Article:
Cwele’s spy war

2011-09-10 17:08

State Security Minister Siyabonga Cwele has ordered his top three intelligence chiefs to quit.

This follows a row over official protection provided for the minister’s wife during her trial on drug-trafficking charges, City Press has learnt.

This is the third scandal to hit South Africa’s intelligence establishment in the past six years.

State Security ministry spokesperson Brian Dube confirmed yesterday that Gibson Njenje, the head of the State Security Agency’s (SSA) domestic branch – previously known as the National Intelligence Agency (NIA) – had resigned. He would not comment on “other speculation”.

Njenje’s resignation and its acceptance “with immediate effect” was announced within the agency, which is responsible for domestic and international intelligence, on Friday.

Njenje declined to comment, but City Press understands that there is uncertainty in the agency as to whether Njenje resigned out of free will or was forced to do so.

Cwele also asked director-general Jeff Maqetuka and the head of the South African Secret Service – now known as the agency’s foreign branch – Moe Shaik, to leave the agency.

They have allegedly refused to quit and have sought legal advice in the past week.

A showdown between the minister and his intelligence chiefs has loomed for some time, but came to a head in the past two weeks when he called them in and asked them to leave.

Insiders in the SSA say that the breakdown in trust between the minister and his intelligence chiefs are, among others, as a result of his wife Sheryl Cwele’s drug-trafficking conviction in May this year.

City Press understands that the intelligence chiefs are also unhappy with the minister’s management style and felt that he did not properly understand the intelligence environment.

The catalyst for the showdown was a deep unhappiness within the agency after Cwele allegedly ordered that his wife be afforded intelligence protection for the duration of her trial. She was, insiders claim, transported to and from her trial in official vehicles and protected by intelligence-agency officers.

Sheryl Cwele was afforded full protection for the duration of her trial, even though the agency does not have a VIP protection unit and any protection would have had to be authorised by Njenje himself.

The SSA only provides security for foreign heads of state and other very important visitors to the country. Ordinary VIP protection is provided to Cabinet ministers by the police.

City Press understands that Njenje recently confronted the minister with the costs, leading to a showdown with Cwele.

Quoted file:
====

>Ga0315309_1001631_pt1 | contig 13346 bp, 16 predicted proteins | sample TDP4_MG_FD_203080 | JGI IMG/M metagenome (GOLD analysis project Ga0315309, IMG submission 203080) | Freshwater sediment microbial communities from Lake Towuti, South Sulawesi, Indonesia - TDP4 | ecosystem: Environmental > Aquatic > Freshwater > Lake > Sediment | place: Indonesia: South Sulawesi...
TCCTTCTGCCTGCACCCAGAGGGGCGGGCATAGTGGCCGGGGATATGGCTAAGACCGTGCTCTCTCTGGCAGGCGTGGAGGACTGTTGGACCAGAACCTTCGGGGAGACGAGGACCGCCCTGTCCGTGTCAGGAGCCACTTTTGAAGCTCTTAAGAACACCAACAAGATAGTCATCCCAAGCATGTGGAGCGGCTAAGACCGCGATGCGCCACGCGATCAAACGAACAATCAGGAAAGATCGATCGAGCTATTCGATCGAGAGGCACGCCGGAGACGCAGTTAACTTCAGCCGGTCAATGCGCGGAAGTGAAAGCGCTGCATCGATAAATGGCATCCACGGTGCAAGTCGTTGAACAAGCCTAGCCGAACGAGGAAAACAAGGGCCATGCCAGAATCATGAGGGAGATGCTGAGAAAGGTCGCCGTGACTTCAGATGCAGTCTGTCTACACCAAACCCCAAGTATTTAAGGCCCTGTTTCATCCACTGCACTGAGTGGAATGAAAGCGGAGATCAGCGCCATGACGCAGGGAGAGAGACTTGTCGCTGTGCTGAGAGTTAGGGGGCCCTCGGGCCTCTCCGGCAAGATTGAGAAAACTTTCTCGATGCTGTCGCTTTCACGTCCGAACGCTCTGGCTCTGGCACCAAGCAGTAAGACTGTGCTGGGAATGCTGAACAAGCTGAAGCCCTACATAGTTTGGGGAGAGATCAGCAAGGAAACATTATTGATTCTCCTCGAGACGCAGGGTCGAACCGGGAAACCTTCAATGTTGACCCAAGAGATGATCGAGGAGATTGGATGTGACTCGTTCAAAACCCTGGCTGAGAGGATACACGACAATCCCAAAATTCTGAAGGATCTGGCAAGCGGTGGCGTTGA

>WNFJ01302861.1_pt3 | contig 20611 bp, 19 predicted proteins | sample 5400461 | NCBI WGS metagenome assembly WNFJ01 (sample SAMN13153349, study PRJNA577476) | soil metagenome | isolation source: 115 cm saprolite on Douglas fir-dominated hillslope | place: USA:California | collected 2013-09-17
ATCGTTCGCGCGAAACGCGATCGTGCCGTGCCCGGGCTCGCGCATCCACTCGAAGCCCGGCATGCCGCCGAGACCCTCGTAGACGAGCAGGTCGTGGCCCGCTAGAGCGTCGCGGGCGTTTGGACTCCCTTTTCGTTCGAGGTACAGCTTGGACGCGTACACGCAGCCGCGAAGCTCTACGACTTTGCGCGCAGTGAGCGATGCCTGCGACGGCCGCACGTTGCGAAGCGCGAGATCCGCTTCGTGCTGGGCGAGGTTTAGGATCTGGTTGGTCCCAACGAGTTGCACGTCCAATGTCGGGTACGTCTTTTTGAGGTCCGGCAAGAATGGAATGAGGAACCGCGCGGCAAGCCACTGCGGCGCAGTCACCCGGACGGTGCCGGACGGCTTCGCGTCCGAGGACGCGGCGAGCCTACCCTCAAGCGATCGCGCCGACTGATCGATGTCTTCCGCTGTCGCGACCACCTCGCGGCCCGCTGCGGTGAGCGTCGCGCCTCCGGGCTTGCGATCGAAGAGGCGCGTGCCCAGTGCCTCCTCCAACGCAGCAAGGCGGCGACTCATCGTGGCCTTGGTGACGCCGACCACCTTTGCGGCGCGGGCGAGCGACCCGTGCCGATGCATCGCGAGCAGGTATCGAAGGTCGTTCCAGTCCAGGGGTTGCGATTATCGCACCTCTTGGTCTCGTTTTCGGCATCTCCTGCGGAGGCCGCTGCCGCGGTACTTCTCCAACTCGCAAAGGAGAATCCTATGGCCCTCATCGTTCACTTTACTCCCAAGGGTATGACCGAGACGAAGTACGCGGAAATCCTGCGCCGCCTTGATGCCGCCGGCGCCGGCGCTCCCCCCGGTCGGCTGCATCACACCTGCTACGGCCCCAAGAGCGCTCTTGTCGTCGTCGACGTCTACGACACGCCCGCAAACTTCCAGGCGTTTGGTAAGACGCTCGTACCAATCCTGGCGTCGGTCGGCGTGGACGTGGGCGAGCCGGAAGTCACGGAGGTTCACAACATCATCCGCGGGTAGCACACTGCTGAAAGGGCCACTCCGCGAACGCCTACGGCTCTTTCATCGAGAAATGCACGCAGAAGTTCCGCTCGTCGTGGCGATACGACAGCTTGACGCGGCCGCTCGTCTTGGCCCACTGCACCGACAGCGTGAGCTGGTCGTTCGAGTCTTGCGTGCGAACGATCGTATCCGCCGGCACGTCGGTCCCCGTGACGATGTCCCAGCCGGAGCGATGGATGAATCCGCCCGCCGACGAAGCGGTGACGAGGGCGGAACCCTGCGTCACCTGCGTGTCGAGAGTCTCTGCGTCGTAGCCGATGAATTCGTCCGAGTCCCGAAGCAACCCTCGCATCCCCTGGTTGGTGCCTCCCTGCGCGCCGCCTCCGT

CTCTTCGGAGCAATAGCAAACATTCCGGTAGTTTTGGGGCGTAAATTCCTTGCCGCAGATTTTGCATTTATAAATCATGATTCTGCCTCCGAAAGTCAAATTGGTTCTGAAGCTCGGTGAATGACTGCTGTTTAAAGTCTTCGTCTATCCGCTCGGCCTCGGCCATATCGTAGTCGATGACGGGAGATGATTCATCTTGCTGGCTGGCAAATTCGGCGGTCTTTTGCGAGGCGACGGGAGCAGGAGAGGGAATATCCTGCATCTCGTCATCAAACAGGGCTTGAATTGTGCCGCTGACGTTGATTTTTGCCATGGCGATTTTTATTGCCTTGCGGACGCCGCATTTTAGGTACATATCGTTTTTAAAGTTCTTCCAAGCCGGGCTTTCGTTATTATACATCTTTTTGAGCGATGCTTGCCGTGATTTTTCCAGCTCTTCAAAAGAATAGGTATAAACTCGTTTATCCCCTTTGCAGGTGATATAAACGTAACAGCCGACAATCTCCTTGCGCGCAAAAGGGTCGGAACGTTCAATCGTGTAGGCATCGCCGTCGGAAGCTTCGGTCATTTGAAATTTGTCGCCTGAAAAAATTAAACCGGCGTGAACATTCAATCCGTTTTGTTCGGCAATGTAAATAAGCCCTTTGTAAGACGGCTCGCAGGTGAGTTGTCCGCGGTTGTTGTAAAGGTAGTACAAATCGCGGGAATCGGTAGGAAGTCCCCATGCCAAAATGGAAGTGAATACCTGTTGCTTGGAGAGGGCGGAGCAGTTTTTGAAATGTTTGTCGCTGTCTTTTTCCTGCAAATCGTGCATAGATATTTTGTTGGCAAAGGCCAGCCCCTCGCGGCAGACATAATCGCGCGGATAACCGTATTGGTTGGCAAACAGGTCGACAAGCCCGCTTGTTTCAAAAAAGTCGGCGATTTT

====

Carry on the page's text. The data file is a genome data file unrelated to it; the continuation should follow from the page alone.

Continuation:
The row deepened when agents came across further information associated with Sheryl Cwele’s involvement in drug trafficking.

The KwaZulu-Natal High Court sentenced Sheryl Cwele to 12 years’ imprisonment in May after she and her co-accused Nigerian Frank Nabolisa were found guilty of procuring two women to smuggle cocaine from South America to South Africa. She is appealing the sentence.

At the time of the crime and during the trial, she was the head of health services in the Hibiscus municipality. She was fired from her job last month.

Shaik refused to comment and Maqetuka could not be reached for comment. Sheryl Cwele did not answer calls to her cellphone yesterday.

The three intelligence bosses have drawn a line in the sand with their minister, apparently telling him that only President Jacob Zuma has the authority to dismiss them because he appointed them.

Cwele had apparently offered them redeployment, probably as ambassadors. Shaik was previously South Africa’s ambassador to Algeria.

Shaik is a long-time confidant of Zuma. He was active in campaigning for Zuma’s corruption charges to be dropped.

While this week saw tension in the agency reaching boiling point, intelligence sources say that conflict between the intelligence chiefs began back in October 2009, largely due to Cwele’s management style.

Shaik, Njenje and Maqetuka have vast previous experience in intelligence, while Cwele was appointed as minister without any prior knowledge of the spy world.

Former intelligence minister Ronnie Kasrils said he could not comment on the latest developments, but added: “I wish government would refer and take heed of the shelved Matthews Report of 2008 that talks about the necessity of reforming the country’s intelligence services. It has obviously not happened.”

The Matthews Report was commissioned by Kasrils and recommended tightening control over the intelligence agency’s involvement in domestic political affairs.

“There are inherent and systemic problems in intelligence that, unless corrected, will leave the institution in a problematic state.

“This is made worse by a culture of excessive secrecy and paranoia that prevails in the institution and will be made worse by measures contained in the Protection of Information Bill,” he said.

Former intelligence chief Billy Masetlha told City Press: “It seems as though there is an unfortunate and serious crisis within the agency.

“This is not good for the SSA, this is not good for the country. If there is one state institution you want to run smoothly and efficiently, it is your intelligence service.

“This is tragic, this is unfortunate and should have been managed better. This crisis has to be resolved speedily otherwise it will have disastrous consequences for the country.”

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